I guess I didn't mean a brand new car, as I would never spend that much money on a car. I am saying that I have yet to find a decent car that has tipped my economic balance, based on associated costs, such as excise and insurance. I mostly meant to point out that the person in a pick-up truck or van is not necessarily a complaining, gas guzzler. I have a tonneau cover on my truck, because I used to carry tools and equipment back there, so I probably appeared to have no reason to drive a truck to many people. Additionally, I am female and most people don't associate females in a pick-up truck with laborers. I was one and that is why I still drive the truck. Besides, I enjoy building and creating furniture so I use my truck to haul my wood and supplies from the lumberyard to my home.

As for college, I too attended IUPUI. I also attended Ball State. So, I have experienced both. My child is interested in both IU and IUPUI, I will not discourage either one, as I believe there are merits in both institutions. I am very fond of trade schools, tech schools, and apprenticeship programs. However, Dentistry is not offered there and I will not discourage the desire to be a dentist because of the cost. I am hoping for grants, loans, and scholarships.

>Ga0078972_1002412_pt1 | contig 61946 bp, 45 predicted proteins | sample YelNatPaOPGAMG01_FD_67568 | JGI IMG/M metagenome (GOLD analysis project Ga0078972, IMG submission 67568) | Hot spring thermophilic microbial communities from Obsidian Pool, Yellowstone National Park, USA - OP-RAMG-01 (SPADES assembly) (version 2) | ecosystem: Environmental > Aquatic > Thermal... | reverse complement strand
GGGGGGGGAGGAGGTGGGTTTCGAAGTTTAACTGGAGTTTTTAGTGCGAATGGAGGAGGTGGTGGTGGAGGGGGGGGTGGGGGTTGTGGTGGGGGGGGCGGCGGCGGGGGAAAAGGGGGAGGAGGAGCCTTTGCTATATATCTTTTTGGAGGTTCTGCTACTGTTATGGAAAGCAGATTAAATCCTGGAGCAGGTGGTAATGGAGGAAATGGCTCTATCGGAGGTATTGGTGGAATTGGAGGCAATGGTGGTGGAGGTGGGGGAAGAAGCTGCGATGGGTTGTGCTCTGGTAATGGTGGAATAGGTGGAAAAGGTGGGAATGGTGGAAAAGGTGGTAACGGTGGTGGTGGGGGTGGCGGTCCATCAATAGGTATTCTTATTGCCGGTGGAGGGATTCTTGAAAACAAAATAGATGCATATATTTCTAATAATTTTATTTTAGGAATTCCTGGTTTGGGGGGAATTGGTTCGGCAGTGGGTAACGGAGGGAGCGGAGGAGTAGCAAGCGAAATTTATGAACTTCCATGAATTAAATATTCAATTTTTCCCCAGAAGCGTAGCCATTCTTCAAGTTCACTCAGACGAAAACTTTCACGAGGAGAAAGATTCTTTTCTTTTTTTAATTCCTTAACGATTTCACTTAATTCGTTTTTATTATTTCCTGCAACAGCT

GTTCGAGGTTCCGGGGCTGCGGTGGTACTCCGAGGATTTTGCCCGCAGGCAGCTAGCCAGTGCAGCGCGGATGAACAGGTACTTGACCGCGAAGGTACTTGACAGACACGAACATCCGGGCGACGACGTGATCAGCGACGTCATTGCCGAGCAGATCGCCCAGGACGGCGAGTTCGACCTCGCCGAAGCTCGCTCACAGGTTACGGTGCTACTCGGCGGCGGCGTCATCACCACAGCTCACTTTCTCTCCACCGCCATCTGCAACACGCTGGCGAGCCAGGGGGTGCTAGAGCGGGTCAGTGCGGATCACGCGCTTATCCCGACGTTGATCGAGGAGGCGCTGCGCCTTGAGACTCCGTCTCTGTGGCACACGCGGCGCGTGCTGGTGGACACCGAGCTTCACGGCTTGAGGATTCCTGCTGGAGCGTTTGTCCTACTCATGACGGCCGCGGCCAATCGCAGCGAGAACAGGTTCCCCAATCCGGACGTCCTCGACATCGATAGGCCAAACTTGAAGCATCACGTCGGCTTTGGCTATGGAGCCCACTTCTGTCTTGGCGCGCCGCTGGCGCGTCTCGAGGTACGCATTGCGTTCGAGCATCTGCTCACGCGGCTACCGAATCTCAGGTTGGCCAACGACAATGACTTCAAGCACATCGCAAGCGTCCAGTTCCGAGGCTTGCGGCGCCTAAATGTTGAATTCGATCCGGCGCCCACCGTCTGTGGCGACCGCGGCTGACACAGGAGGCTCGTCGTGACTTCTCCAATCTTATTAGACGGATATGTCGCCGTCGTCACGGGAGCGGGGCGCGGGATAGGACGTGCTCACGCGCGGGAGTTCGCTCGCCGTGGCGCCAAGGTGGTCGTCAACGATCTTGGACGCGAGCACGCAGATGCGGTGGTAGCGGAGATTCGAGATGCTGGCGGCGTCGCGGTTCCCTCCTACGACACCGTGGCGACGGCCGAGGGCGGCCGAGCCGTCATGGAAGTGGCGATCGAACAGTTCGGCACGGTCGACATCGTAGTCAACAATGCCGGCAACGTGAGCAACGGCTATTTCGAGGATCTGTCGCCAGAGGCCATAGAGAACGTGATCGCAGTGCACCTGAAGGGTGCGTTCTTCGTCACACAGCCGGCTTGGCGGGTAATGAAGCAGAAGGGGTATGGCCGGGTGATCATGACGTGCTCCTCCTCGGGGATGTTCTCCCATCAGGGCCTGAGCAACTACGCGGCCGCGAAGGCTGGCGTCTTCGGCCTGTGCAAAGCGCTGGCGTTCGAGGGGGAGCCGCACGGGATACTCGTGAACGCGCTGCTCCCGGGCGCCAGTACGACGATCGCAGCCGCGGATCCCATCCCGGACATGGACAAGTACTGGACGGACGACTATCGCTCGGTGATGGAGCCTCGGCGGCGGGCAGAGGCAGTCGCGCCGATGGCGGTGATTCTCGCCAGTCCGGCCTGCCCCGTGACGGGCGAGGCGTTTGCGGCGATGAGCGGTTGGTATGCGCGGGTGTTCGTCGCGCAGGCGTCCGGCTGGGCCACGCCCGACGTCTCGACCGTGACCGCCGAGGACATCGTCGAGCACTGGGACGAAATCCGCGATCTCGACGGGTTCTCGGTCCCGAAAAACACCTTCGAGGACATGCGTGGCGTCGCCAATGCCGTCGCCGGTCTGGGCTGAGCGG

Maybe I should have taken better majors and one of my degrees would have paid more. :) With that being said, I was paid more as a laborer (thank you union membership) and had better insurance. Thankfully, they didn't lay off my Dad.